21 February 2018
Lent Journeys: A personal story from L'Arche community
What happened when the Queen met L'Arche founder Jean Vanier
When I was about a year old, in 1972, the therapist who had been seeing my older brother realised that I too had a learning disability. My mum and dad took us to a genetic counsellor who said he didn’t think we would ever be able to achieve very much. But my mum’s a strong character, and she and my dad just encouraged us in every way.
I went to a normal school for a couple of years, but the headmaster said I couldn’t be taught. He threw my schoolwork out the window. So from the age of eight I went into special needs education. I went to a special needs college in Shropshire, and I stayed there 17 years.
My mum first heard about L’Arche on Woman’s Hour. She heard how it had been started by Jean Vanier, an ex-naval officer who had invited two men with mental disabilities to leave the institutions where they were living and to come and share his life. Now there are communities all over the world – people with learning disabilities sharing their lives with “normal” people.
We visited L’Arche in Kent and in London. I liked it in London and I came to live here. Because my learning difficulty is not as bad as some, I am able to live in my own flat, but as part of the community. If I want to explain what L’Arche is like, I’d say there is always room at the table. I can go to one of the community houses for dinner, or to the workshops to have a chat. L’Arche isn’t a nine-to-five job for the assistants, and they aren’t superior. We often gather together for birthdays to tell stories and listen to each other. We like to celebrate.
Everybody deserves to be loved. Everybody has a gift. My gift is that I’m quite good at standing on a stage and making speeches. I can tell the story of L’Arche and spread the word about it. Being an ambassador for L’Arche has taken me to Calcutta, Canada, Italy and Belgium. Others might not be able to talk like me, but perhaps they’re good at dancing, singing, painting. The beauty of Jean Vanier is that he saw that everybody has a gift, and everybody should be able to shine their light.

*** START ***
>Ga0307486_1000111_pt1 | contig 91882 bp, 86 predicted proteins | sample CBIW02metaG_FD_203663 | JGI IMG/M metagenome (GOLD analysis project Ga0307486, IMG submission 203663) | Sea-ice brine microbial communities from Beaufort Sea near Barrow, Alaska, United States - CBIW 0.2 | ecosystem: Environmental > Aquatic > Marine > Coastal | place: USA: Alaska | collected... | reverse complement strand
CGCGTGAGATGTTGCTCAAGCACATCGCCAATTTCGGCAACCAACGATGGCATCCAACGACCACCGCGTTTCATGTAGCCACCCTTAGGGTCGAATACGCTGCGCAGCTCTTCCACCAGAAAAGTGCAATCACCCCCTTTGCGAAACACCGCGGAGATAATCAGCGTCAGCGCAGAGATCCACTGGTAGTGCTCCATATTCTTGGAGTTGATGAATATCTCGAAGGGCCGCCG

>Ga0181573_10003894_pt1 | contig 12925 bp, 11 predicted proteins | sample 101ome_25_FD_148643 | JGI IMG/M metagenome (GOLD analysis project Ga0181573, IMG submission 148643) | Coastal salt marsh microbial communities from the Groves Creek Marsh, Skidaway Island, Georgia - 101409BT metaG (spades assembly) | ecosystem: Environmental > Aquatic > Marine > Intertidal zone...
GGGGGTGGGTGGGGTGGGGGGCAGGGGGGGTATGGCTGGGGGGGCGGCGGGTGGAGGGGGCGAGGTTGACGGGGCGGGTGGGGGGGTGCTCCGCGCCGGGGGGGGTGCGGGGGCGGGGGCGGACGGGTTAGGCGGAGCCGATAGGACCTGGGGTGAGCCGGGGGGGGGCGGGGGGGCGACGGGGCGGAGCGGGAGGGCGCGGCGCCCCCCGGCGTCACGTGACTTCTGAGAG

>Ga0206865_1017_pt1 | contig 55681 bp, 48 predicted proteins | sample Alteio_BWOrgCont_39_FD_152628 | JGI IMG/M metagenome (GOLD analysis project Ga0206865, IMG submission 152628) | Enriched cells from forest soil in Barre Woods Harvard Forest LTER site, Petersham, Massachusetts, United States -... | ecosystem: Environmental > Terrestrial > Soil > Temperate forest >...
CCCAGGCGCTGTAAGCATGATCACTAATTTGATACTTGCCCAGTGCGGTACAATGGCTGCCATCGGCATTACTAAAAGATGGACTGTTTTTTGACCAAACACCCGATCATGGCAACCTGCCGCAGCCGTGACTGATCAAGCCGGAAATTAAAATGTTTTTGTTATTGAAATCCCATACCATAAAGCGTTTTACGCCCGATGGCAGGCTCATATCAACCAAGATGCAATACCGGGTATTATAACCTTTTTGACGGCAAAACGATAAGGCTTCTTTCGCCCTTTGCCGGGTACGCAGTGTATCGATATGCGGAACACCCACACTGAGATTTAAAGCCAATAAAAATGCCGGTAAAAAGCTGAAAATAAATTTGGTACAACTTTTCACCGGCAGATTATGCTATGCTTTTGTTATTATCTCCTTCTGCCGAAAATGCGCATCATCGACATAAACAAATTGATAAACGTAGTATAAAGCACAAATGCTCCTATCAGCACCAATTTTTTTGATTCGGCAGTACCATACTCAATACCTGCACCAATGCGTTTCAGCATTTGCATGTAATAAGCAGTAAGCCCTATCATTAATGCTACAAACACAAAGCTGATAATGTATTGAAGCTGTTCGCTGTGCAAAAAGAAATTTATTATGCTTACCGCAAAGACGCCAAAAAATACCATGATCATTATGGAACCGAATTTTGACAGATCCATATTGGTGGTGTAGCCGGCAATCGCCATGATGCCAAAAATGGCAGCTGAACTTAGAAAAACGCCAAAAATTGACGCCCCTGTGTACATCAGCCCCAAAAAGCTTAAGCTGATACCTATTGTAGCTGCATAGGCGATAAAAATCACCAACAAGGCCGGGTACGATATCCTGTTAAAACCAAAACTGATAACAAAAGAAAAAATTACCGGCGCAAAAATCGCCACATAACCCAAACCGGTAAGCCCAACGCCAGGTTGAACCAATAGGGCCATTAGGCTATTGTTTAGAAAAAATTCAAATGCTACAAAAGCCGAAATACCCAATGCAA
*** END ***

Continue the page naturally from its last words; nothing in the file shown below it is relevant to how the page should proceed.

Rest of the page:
At L’Arche, you become part of an international community. When the sun’s setting on our communities in Europe, it’s rising on the communities in Australia and New Zealand. Ten years ago, I went with Caroline from Germany and Jacek from Poland to visit Auschwitz. I found it very moving, just walking around and looking at some of the things there. What shocked me the most was that everyone had labels pinned to their prison uniforms, and I asked Jacek what label I would have had.
I don’t think I would have been here today, nor none of my friends. I think that if I were there they might have decided to do some tests on me in their so-called “hospital room”. And I was just so pleased that there was me from England, Jacek from Poland and Caroline from Germany all standing there together, and I just ask that we try to learn from our mistakes and that this never happens again.
Last summer, the Queen saw the film about L’Arche, Summer in the Forest, and she asked whether she could meet Jean Vanier to talk to him. She had known him 70 years ago when he was in the Navy and he had looked after her and Princess Margaret on a trip to South Africa. So Jean came over to Buckingham Palace, dressed in the blue coat he always wears, and when the Queen saw him she had tears in her eyes. Jean said he could see something really special in the Queen. I bet she saw something special in him too.
For further information about L’Arche, go to www.larche.org.uk
Pic: A still from Summer in the Forest. Watch the trailer here
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